Genocide in the sense of a desire to eliminate a people has nearly always a metaphysical aspect as well as deep-seated racism. This was clear in the Nazi desire to eliminate Jews, first by forced emigration from Europe and, when emigration was not possible, by physical destruction.

The genocide of the Jewish people in Europe during World War II, carried out in such infamous places as the Auschwitz concentration camp pictured above, was the leading cause for the drafting and adoption of the UN Genocide Convention. The following day, the UN General Assembly also adopted the Universal Declaration of Human Rights.

The genocide of the Jewish people in Europe during World War II, carried out in such infamous places as the Auschwitz concentration camp pictured above, was the leading cause for the drafting and adoption of the UN Genocide Convention. The following day, the UN General Assembly also adopted the Universal Declaration of Human Rights.

We see a desire to destroy totally certain tribes in the Darfur conflict in Sudan that did not exist in the much longer and more deadly North-South Sudan Civil War (1956-1972, 1982-2005). Darfur tribes are usually defined by “blood lines” — marriage and thus procreation is limited to a certain population, either within the tribe or with certain other groups with which marriage relations have been created over a period of time. Thus children born of rape — considered ‘Janjaweed babies ‘— after the government-sponsored Janjaweed militias— are left to die or are abandoned. The raped women are often banished or ostracized. By attacking both the aged, holders of traditional knowledge, and the young of child-bearing age, the aim of the destruction of the continuity of a tribal group is clear.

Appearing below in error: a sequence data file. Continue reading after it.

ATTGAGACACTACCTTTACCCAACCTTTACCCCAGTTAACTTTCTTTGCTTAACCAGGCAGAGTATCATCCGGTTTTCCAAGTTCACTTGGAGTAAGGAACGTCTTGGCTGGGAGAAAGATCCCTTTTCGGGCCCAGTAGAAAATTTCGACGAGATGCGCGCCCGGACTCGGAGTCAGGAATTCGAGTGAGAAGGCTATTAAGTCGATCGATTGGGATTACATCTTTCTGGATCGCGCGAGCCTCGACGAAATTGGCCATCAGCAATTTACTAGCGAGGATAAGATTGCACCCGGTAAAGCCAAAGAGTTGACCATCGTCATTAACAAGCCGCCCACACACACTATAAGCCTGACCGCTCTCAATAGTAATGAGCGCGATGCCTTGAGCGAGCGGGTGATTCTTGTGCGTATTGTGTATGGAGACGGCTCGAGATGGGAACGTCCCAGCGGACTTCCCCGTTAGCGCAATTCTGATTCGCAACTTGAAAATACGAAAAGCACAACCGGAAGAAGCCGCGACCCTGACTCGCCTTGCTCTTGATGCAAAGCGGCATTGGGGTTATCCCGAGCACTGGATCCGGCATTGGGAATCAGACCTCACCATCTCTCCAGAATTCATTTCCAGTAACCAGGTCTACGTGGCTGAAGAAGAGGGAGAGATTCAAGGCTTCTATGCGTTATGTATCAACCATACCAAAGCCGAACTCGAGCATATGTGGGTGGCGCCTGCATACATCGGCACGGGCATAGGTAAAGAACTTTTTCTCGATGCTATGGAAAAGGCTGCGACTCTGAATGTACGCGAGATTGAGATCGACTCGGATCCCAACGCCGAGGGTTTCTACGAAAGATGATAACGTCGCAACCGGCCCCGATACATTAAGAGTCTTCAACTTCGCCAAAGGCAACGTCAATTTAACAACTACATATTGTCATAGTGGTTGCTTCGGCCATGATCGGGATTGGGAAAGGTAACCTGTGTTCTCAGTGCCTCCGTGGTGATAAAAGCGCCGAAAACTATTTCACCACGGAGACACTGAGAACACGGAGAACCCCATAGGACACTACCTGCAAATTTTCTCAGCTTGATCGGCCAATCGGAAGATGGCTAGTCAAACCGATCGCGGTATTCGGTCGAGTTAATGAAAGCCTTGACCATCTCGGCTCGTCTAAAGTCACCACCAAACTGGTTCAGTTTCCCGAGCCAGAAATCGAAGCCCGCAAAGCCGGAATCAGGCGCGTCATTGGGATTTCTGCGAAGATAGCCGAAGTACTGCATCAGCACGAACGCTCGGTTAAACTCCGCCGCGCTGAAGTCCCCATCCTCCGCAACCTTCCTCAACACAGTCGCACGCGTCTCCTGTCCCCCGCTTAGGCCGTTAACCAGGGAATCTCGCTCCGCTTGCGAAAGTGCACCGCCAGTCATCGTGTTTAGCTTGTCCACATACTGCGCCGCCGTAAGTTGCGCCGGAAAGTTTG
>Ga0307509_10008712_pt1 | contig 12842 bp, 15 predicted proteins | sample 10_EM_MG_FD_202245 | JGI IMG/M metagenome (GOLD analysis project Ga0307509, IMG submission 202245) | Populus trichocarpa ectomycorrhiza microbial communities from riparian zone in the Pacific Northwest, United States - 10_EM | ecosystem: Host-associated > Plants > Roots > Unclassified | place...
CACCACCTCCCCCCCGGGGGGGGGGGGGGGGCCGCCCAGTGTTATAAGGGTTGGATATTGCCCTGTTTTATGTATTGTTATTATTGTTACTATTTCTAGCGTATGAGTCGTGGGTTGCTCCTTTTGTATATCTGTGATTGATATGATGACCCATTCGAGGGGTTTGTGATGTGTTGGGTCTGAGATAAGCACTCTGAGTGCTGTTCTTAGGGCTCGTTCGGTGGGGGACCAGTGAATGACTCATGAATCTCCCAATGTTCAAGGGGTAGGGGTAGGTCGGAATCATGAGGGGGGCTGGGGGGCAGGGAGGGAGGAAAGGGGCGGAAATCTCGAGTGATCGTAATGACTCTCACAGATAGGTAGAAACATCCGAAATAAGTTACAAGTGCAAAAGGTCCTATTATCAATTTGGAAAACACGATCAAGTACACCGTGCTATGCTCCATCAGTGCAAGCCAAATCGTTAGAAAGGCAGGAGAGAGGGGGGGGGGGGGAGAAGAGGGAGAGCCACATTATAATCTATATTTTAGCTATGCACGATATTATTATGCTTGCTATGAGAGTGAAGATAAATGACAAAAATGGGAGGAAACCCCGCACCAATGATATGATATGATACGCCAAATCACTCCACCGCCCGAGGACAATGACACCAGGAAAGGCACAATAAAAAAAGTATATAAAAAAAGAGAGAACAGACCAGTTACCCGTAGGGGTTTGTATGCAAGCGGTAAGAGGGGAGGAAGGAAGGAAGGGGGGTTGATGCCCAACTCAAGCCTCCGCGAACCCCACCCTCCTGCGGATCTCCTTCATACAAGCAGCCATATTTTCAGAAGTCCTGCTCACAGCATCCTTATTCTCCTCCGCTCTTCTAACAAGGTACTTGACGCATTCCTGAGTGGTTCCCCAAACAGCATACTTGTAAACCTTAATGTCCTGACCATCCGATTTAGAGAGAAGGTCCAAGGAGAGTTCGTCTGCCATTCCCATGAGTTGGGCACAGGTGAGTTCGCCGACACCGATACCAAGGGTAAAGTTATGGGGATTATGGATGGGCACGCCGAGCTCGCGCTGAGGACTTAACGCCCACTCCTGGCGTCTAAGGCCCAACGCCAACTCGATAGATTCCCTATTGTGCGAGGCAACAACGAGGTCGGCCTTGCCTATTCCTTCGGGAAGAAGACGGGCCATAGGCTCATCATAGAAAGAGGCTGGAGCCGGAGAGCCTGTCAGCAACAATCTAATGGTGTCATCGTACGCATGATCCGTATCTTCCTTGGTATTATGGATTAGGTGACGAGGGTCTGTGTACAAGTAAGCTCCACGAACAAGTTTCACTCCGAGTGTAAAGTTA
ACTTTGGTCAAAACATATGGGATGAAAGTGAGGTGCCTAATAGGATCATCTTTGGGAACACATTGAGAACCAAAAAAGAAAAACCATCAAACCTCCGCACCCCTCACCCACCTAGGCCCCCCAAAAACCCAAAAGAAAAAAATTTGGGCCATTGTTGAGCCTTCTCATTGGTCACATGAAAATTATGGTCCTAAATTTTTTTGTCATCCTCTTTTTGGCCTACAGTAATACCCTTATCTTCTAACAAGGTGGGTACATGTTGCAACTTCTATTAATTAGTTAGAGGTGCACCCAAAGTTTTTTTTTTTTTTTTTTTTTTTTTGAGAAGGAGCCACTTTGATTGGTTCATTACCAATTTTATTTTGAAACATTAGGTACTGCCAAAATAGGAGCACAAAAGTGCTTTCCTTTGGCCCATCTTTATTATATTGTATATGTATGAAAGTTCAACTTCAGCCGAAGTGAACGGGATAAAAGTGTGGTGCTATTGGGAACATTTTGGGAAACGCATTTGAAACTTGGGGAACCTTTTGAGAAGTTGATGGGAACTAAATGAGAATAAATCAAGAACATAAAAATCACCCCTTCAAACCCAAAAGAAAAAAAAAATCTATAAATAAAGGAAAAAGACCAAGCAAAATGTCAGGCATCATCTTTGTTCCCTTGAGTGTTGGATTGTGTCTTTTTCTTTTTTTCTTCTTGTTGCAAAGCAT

We find the same pattern in some of the fighting in the eastern provinces of the Democratic Republic of Congo where not only are women raped but their sexual organs are destroyed so that they will not be able to reproduce.

As then UN Secretary-General Kofi Annan said at UNESCO in 1998,

“Many thought, no doubt, that the horrors of the Second World War − the camps, the cruelty, the exterminations, the Holocaust – could not happen again. And yet they have, in Cambodia, in Bosnia and Herzegovina, in Rwanda. Our time − this decade even − has shown us that man’s capacity for evil knows no limits. Genocide − the destruction of an entire people on the basis of ethnic or national origins − is now a word of our time too, a stark and haunting reminder of why our vigilance must be eternal.”

Mr. Nicodène Ruhashyankiko of the Sub-Commission on Prevention of Discrimination of Minorities wrote in his study of proposed mechanisms for the study of information on genocide and genocidal practices “A number of allegations of genocide have been made since the adoption of the 1948 Convention. In the absence of a prompt investigation of these allegations by an impartial body, it has not been possible to determine whether they were well founded. Either they have given rise to sterile controversy or, because of the political circumstances, nothing further has been heard about them.”

In a telegram sent from Paris in December 1948, Raphael Lemkin asked Ms. William Dick Sporberg, a member of the United States Committee for a United Nations (UN) Genocide Convention, to organize a cable campaign to persuade the United States Mission to the UN to support the adoption of the convention. Until the very last minute, no efforts were to be spared if the Genocide Convention was to come to existence and make the hopes of a whole generation traumatized by wide-scale extermination come true. (C) Google Cultural Institute/Center for Jewish History

In a telegram sent from Paris in December 1948, Raphael Lemkin asked Ms. William Dick Sporberg, a member of the United States Committee for a United Nations (UN) Genocide Convention, to organize a cable campaign to persuade the United States Mission to the UN to support the adoption of the convention. Until the very last minute, no efforts were to be spared if the Genocide Convention was to come to existence and make the hopes of a whole generation traumatized by wide-scale extermination come true. (C) Google Cultural Institute/Center for Jewish History